And you could think of all sorts of things that can go wrong there from raw materials, supplier, staff shortages and so on. And obviously Omicron today already has an impact on operations at Airbus, they're monitoring every day how many people are sick, whether they can keep up production. And they're saying it's a challenge already. So, wait and see there. And then obviously on the Boeing side, I mean, we all know it's three words, 737/787/777X, they're not where they should be and their struggle's going to continue.

Joe Anselmo:
Steve Trimble, what could go wrong in 2022?

Steve Trimble:
Well, thank you for asking that question, it's the question I like to ask myself and other people a lot as a journalist. And in the defense industry at a big picture level, some of the things that didn't happen that we were wondering what were going to happen, for example, is defense budgets have not been affected by social spending on COVID nearly to the degree that we thought was possible in the last couple years. But there's still this sort of lingering cloud of uncertainty as we get into the third year of this, about how much longer that can last. And there's a couple bellwether big deals that are coming up. Canada is supposed to announce a fighter procurement that they've been talking about almost since I've been writing as a journalist about airplanes, 20 years ago. That is supposed to come to head this quarter, so we'll see if that happens.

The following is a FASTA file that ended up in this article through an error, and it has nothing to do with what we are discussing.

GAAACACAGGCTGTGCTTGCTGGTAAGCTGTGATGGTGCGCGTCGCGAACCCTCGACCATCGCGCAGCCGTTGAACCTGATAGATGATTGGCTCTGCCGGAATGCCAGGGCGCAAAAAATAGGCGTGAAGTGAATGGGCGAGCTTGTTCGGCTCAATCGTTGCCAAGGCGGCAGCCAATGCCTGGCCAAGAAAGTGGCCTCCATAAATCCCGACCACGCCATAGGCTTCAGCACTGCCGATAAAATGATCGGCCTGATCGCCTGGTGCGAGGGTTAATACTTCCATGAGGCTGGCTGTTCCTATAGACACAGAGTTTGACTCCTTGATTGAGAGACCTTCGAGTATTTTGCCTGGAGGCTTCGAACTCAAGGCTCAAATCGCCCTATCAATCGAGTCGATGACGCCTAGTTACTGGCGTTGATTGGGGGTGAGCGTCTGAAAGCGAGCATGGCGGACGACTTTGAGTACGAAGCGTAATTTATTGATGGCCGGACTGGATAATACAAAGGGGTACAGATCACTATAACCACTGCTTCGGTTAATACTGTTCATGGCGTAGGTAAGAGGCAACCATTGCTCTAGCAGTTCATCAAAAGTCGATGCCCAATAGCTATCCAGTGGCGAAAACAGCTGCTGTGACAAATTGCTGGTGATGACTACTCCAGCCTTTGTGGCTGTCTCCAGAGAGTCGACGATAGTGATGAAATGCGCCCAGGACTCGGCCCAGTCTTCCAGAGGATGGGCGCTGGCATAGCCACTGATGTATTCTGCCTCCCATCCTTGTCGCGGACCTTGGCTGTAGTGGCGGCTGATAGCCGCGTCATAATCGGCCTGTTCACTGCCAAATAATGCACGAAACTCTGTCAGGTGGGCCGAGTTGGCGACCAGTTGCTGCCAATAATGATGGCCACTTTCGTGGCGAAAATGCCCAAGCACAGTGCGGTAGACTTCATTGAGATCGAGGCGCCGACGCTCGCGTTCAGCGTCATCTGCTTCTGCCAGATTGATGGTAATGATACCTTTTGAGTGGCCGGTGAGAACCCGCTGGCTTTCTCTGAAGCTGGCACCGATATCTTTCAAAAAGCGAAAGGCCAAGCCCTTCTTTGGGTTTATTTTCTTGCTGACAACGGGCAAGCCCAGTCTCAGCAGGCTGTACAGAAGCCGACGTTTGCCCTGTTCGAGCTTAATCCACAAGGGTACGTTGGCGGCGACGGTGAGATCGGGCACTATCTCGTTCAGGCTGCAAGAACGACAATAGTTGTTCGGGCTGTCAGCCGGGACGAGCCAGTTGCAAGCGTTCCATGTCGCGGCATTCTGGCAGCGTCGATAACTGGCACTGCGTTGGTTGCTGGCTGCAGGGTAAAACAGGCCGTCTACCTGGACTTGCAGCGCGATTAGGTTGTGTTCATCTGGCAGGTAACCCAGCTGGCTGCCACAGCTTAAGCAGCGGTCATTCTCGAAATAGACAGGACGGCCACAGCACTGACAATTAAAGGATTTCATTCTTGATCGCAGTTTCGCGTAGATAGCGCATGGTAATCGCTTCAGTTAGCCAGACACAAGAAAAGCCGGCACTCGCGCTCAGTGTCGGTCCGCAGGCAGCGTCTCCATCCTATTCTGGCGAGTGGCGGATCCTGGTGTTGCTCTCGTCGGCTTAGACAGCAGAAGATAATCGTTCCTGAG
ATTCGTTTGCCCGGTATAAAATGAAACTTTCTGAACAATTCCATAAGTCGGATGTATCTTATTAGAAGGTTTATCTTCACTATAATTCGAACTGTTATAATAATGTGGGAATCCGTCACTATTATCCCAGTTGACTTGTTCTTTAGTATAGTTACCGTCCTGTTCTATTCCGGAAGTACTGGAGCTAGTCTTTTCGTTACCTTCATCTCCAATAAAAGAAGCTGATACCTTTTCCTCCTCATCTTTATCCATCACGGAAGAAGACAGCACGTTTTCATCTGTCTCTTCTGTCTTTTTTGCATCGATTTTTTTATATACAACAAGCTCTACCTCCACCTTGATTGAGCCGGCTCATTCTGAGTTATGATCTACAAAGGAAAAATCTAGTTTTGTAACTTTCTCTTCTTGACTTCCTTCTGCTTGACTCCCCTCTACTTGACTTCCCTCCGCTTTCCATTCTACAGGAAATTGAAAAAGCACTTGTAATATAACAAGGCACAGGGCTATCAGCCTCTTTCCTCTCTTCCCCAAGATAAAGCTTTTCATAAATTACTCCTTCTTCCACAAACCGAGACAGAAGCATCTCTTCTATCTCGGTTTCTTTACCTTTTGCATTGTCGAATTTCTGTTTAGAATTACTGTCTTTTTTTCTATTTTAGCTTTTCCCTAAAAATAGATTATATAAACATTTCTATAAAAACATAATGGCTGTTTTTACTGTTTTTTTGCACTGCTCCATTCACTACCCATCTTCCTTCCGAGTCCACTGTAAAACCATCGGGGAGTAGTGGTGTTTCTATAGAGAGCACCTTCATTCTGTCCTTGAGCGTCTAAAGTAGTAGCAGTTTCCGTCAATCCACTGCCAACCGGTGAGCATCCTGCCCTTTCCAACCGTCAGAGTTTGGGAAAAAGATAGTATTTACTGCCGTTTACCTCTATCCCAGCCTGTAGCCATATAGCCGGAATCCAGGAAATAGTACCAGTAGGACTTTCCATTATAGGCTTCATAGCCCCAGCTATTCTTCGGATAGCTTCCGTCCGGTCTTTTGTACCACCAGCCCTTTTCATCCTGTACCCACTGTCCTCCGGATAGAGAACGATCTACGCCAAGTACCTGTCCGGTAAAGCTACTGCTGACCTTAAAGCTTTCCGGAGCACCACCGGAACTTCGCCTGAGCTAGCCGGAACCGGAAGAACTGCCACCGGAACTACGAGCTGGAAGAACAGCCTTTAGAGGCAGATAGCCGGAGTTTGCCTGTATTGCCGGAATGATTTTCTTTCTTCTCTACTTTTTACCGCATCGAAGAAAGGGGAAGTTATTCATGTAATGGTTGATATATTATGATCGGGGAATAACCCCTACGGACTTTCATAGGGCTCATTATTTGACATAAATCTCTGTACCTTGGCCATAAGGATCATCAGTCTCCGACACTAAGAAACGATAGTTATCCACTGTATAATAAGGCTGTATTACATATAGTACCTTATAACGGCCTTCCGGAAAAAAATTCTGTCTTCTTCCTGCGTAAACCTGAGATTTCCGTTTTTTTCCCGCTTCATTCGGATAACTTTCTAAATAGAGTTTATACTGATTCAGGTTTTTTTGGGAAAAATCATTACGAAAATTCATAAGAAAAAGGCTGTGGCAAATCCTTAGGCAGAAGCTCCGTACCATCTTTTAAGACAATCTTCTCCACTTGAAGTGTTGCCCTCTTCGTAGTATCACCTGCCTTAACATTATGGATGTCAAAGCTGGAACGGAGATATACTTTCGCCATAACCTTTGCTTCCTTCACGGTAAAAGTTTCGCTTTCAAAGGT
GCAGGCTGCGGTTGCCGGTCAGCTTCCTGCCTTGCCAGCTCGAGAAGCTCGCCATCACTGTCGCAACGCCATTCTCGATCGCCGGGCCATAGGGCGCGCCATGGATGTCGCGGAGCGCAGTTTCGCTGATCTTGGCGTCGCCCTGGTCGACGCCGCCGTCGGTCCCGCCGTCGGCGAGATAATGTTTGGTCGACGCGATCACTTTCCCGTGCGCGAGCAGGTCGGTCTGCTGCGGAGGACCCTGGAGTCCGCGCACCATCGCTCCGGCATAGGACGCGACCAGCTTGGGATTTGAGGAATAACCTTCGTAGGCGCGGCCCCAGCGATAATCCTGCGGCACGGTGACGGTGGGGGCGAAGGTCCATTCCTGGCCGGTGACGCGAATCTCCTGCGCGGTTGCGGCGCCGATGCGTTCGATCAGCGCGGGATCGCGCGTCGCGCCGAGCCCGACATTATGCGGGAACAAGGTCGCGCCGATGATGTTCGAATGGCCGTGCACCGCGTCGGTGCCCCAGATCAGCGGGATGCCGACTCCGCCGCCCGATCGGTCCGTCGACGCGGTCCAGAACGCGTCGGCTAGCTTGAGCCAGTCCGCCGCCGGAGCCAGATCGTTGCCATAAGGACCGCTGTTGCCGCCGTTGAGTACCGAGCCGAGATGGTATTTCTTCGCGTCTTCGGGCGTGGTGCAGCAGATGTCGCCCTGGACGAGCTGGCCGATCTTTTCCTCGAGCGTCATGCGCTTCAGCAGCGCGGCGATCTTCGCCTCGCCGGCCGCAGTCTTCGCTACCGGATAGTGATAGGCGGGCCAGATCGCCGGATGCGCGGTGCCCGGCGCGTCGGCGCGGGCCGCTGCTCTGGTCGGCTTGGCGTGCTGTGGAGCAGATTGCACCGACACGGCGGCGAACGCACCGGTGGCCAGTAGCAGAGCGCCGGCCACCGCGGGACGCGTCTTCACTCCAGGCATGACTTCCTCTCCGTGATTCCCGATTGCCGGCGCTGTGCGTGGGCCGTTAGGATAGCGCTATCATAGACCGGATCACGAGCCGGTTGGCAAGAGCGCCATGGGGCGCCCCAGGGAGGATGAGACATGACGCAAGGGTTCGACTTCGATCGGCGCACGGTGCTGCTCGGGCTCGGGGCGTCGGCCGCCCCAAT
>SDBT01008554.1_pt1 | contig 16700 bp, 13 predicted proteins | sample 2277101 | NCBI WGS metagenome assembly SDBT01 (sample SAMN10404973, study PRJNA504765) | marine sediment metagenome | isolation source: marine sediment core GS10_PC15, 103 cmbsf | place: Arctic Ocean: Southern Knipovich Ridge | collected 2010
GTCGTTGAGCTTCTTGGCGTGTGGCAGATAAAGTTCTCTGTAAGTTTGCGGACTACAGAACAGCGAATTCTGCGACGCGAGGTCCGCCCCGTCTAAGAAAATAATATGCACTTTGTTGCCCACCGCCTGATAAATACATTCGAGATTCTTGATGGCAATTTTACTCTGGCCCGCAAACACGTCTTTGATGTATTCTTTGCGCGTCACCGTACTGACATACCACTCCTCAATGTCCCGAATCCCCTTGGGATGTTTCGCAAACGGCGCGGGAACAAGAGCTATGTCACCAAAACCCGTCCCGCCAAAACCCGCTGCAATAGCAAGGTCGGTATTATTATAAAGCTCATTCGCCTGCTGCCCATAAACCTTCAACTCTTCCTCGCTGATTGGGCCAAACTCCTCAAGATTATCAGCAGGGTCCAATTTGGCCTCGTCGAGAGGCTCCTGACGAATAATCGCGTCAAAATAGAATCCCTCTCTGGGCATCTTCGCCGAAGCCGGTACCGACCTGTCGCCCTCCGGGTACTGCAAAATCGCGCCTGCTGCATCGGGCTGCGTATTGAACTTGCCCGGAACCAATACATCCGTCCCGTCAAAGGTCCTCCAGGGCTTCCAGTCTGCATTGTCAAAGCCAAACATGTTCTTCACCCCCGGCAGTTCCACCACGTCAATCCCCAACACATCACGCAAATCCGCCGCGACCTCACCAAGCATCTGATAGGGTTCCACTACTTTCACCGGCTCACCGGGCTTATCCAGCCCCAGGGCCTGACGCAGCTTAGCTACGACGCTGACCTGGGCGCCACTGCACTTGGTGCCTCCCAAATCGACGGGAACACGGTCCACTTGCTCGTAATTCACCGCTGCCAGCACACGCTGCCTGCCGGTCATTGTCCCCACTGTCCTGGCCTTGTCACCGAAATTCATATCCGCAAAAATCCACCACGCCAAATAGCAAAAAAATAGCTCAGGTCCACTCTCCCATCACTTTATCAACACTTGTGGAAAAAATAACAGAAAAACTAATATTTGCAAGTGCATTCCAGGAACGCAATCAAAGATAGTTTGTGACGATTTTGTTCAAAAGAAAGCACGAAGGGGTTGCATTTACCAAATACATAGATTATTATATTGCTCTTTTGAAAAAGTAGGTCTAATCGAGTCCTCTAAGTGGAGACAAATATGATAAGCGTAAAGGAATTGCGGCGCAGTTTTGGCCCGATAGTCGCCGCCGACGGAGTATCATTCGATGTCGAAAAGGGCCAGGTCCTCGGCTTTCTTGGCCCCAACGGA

There's a lot of those kinds of deals that are out there. And in the U.S., from a macro standpoint, the political situation has translated into a lot of budget uncertainty, the appropriations process, for example, is deadlocked for fiscal 2022, which is already in the U.S. system going on four months old. And as our colleague, Brian Everstine, reported yesterday, there really doesn't seem to be any end in sight to that appropriations deadlock, it could be a full year continuing resolution, which has a dramatic impact on DODs plans to ramp up development of certain programs, like in NGAD, the Next Generation Air Dominance program, the Ground Based Strategic Deterrent, and also to even ramp up production of other programs like B-21 bomber. We’re also entering this period where a lot of the very high profile investments that were made in 2017 and 2018 as part of the previous administration’s pivot to the National Defense Strategy using this sort of fast-tracked acquisition process are coming to a head right now.

Amidst all this disruption caused by Omicron and Delta variants of COVID, we're coming to the point where these five-year timelines that were initiated 2017 and 2018 for a lot of the yypersonic programs are coming due, and also Long Range Precision Fires. Some are doing better than others, but clearly the testing process so far has had a very mixed record with a couple successes and a whole lot of failures that we've been tracking.

And then just on the production side, it'll be interesting to see where things stand with a lot of aircraft production this year. So far the OEMs have managed to keep things relatively on track. I mean, a really important statistic came out just a week ago when Lockheed Martin reported 142 deliveries of F35s in 2021, their range, their guidance to Wall Street was 133 to 139. So they actually exceeded their guidance for the first time in quite a while.